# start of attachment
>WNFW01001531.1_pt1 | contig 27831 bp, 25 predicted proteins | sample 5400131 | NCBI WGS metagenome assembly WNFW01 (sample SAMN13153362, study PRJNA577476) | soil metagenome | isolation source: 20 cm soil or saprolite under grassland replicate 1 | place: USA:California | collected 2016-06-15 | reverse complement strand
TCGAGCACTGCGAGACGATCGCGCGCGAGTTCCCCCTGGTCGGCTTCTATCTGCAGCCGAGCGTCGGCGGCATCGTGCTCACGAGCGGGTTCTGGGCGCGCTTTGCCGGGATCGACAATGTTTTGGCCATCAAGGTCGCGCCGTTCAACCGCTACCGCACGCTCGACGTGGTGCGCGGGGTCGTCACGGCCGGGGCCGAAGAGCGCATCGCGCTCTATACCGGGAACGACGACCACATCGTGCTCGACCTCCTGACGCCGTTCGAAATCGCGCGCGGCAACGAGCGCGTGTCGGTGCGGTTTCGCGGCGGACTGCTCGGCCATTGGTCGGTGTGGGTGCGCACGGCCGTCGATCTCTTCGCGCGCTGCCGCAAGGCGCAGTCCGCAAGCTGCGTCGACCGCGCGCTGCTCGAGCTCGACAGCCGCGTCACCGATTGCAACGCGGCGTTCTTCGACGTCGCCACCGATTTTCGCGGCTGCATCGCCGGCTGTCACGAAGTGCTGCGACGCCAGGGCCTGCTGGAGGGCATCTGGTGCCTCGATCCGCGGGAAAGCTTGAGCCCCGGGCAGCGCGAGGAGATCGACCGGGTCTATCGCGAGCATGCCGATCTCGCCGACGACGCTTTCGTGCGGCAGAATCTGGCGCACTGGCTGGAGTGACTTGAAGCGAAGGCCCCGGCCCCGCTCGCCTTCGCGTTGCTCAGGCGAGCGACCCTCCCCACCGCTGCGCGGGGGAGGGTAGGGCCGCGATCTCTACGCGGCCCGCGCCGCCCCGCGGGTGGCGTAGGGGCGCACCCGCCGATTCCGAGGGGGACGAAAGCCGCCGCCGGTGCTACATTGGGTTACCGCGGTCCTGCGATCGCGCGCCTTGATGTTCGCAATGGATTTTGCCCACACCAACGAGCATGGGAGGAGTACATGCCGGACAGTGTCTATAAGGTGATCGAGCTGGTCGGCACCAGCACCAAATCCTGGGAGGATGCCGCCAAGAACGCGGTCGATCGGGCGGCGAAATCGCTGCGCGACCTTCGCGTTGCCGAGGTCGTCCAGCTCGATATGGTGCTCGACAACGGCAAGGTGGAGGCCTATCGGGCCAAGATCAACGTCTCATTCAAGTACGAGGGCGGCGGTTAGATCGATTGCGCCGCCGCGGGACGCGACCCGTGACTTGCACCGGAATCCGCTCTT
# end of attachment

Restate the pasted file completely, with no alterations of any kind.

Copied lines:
>WNFW01001531.1_pt1 | contig 27831 bp, 25 predicted proteins | sample 5400131 | NCBI WGS metagenome assembly WNFW01 (sample SAMN13153362, study PRJNA577476) | soil metagenome | isolation source: 20 cm soil or saprolite under grassland replicate 1 | place: USA:California | collected 2016-06-15 | reverse complement strand
TCGAGCACTGCGAGACGATCGCGCGCGAGTTCCCCCTGGTCGGCTTCTATCTGCAGCCGAGCGTCGGCGGCATCGTGCTCACGAGCGGGTTCTGGGCGCGCTTTGCCGGGATCGACAATGTTTTGGCCATCAAGGTCGCGCCGTTCAACCGCTACCGCACGCTCGACGTGGTGCGCGGGGTCGTCACGGCCGGGGCCGAAGAGCGCATCGCGCTCTATACCGGGAACGACGACCACATCGTGCTCGACCTCCTGACGCCGTTCGAAATCGCGCGCGGCAACGAGCGCGTGTCGGTGCGGTTTCGCGGCGGACTGCTCGGCCATTGGTCGGTGTGGGTGCGCACGGCCGTCGATCTCTTCGCGCGCTGCCGCAAGGCGCAGTCCGCAAGCTGCGTCGACCGCGCGCTGCTCGAGCTCGACAGCCGCGTCACCGATTGCAACGCGGCGTTCTTCGACGTCGCCACCGATTTTCGCGGCTGCATCGCCGGCTGTCACGAAGTGCTGCGACGCCAGGGCCTGCTGGAGGGCATCTGGTGCCTCGATCCGCGGGAAAGCTTGAGCCCCGGGCAGCGCGAGGAGATCGACCGGGTCTATCGCGAGCATGCCGATCTCGCCGACGACGCTTTCGTGCGGCAGAATCTGGCGCACTGGCTGGAGTGACTTGAAGCGAAGGCCCCGGCCCCGCTCGCCTTCGCGTTGCTCAGGCGAGCGACCCTCCCCACCGCTGCGCGGGGGAGGGTAGGGCCGCGATCTCTACGCGGCCCGCGCCGCCCCGCGGGTGGCGTAGGGGCGCACCCGCCGATTCCGAGGGGGACGAAAGCCGCCGCCGGTGCTACATTGGGTTACCGCGGTCCTGCGATCGCGCGCCTTGATGTTCGCAATGGATTTTGCCCACACCAACGAGCATGGGAGGAGTACATGCCGGACAGTGTCTATAAGGTGATCGAGCTGGTCGGCACCAGCACCAAATCCTGGGAGGATGCCGCCAAGAACGCGGTCGATCGGGCGGCGAAATCGCTGCGCGACCTTCGCGTTGCCGAGGTCGTCCAGCTCGATATGGTGCTCGACAACGGCAAGGTGGAGGCCTATCGGGCCAAGATCAACGTCTCATTCAAGTACGAGGGCGGCGGTTAGATCGATTGCGCCGCCGCGGGACGCGACCCGTGACTTGCACCGGAATCCGCTCTT